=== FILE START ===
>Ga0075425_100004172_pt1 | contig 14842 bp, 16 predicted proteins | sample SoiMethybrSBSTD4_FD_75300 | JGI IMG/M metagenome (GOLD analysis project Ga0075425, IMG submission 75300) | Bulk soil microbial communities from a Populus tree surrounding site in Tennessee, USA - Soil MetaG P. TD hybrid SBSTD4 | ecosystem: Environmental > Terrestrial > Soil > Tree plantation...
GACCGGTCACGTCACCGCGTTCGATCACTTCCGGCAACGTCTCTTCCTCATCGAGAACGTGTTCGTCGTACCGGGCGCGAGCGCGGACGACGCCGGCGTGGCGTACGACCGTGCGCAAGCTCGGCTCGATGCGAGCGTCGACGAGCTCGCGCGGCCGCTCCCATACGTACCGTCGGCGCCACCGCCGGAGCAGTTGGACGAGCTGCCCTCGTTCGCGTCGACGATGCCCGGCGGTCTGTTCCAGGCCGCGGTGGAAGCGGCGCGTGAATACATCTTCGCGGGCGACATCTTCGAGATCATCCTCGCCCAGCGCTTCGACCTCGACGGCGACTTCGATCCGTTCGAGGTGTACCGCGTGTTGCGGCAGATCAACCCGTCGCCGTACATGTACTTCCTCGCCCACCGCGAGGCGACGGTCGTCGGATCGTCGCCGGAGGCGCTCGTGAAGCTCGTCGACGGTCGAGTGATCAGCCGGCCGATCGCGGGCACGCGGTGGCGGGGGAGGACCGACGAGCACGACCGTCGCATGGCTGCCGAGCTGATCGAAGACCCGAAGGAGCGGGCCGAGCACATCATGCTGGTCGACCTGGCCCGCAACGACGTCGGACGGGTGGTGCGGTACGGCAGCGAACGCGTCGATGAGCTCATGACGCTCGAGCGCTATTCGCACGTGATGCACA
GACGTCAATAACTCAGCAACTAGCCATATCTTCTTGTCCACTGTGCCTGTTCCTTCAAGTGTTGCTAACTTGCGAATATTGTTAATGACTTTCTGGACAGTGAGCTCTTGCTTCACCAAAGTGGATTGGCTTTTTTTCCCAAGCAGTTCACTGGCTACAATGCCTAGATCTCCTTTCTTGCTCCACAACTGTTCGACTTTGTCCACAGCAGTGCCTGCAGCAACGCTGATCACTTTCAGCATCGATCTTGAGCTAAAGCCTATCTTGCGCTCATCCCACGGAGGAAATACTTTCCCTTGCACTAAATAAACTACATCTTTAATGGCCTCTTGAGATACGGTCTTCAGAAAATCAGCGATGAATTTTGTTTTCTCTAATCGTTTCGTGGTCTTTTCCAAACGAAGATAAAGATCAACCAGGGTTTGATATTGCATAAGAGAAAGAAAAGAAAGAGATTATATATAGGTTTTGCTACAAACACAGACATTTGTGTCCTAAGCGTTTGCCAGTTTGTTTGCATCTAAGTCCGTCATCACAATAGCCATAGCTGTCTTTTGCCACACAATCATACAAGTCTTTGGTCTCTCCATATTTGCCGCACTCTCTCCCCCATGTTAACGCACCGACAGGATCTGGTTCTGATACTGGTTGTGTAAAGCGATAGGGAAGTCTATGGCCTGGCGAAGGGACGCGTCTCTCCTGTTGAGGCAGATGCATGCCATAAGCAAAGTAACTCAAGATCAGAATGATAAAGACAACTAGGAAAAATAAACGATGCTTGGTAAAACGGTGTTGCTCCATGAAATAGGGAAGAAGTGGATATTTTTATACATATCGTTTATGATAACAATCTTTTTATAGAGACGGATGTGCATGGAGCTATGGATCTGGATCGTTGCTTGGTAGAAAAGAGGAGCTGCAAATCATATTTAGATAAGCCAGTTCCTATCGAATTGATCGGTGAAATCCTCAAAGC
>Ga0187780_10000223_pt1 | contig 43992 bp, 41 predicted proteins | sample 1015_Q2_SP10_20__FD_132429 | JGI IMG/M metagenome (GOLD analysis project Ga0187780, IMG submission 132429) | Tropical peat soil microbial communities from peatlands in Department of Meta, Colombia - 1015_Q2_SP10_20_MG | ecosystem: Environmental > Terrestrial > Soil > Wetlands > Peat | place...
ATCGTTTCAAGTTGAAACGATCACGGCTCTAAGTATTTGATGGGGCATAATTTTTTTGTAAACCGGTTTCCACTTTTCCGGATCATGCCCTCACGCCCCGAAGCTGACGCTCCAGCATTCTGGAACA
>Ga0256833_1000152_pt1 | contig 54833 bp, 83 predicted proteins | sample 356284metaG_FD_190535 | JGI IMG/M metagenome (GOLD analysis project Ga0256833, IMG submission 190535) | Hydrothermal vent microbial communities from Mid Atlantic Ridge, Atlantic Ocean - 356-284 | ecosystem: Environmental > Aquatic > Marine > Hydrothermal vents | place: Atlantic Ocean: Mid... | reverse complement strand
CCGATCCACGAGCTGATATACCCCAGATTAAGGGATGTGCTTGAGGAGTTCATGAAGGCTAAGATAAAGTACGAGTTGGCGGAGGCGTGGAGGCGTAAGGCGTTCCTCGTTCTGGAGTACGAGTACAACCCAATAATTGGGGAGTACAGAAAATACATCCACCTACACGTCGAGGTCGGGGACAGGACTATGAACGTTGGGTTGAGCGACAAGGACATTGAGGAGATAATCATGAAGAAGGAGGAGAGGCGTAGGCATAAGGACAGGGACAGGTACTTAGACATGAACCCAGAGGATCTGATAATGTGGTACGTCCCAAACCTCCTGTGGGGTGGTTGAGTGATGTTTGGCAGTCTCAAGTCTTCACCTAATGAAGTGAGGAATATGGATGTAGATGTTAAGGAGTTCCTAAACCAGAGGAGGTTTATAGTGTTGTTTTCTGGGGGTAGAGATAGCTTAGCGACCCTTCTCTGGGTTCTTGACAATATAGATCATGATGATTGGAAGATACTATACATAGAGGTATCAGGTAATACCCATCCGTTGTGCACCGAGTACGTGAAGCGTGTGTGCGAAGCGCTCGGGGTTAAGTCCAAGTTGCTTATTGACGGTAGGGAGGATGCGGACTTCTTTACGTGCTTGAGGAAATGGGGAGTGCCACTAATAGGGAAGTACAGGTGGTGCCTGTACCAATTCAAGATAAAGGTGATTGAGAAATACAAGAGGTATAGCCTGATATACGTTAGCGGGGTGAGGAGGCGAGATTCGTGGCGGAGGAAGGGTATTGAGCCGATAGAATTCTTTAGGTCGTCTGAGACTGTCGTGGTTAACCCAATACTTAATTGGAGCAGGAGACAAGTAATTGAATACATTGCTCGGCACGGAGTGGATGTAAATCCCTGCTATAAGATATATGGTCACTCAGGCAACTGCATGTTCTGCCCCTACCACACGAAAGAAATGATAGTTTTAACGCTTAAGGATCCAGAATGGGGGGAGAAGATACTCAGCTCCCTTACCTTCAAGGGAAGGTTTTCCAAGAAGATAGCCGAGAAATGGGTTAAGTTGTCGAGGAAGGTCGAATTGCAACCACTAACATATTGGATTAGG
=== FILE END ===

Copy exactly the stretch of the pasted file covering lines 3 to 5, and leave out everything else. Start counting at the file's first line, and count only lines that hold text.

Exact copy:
GACGTCAATAACTCAGCAACTAGCCATATCTTCTTGTCCACTGTGCCTGTTCCTTCAAGTGTTGCTAACTTGCGAATATTGTTAATGACTTTCTGGACAGTGAGCTCTTGCTTCACCAAAGTGGATTGGCTTTTTTTCCCAAGCAGTTCACTGGCTACAATGCCTAGATCTCCTTTCTTGCTCCACAACTGTTCGACTTTGTCCACAGCAGTGCCTGCAGCAACGCTGATCACTTTCAGCATCGATCTTGAGCTAAAGCCTATCTTGCGCTCATCCCACGGAGGAAATACTTTCCCTTGCACTAAATAAACTACATCTTTAATGGCCTCTTGAGATACGGTCTTCAGAAAATCAGCGATGAATTTTGTTTTCTCTAATCGTTTCGTGGTCTTTTCCAAACGAAGATAAAGATCAACCAGGGTTTGATATTGCATAAGAGAAAGAAAAGAAAGAGATTATATATAGGTTTTGCTACAAACACAGACATTTGTGTCCTAAGCGTTTGCCAGTTTGTTTGCATCTAAGTCCGTCATCACAATAGCCATAGCTGTCTTTTGCCACACAATCATACAAGTCTTTGGTCTCTCCATATTTGCCGCACTCTCTCCCCCATGTTAACGCACCGACAGGATCTGGTTCTGATACTGGTTGTGTAAAGCGATAGGGAAGTCTATGGCCTGGCGAAGGGACGCGTCTCTCCTGTTGAGGCAGATGCATGCCATAAGCAAAGTAACTCAAGATCAGAATGATAAAGACAACTAGGAAAAATAAACGATGCTTGGTAAAACGGTGTTGCTCCATGAAATAGGGAAGAAGTGGATATTTTTATACATATCGTTTATGATAACAATCTTTTTATAGAGACGGATGTGCATGGAGCTATGGATCTGGATCGTTGCTTGGTAGAAAAGAGGAGCTGCAAATCATATTTAGATAAGCCAGTTCCTATCGAATTGATCGGTGAAATCCTCAAAGC
>Ga0187780_10000223_pt1 | contig 43992 bp, 41 predicted proteins | sample 1015_Q2_SP10_20__FD_132429 | JGI IMG/M metagenome (GOLD analysis project Ga0187780, IMG submission 132429) | Tropical peat soil microbial communities from peatlands in Department of Meta, Colombia - 1015_Q2_SP10_20_MG | ecosystem: Environmental > Terrestrial > Soil > Wetlands > Peat | place...
ATCGTTTCAAGTTGAAACGATCACGGCTCTAAGTATTTGATGGGGCATAATTTTTTTGTAAACCGGTTTCCACTTTTCCGGATCATGCCCTCACGCCCCGAAGCTGACGCTCCAGCATTCTGGAACA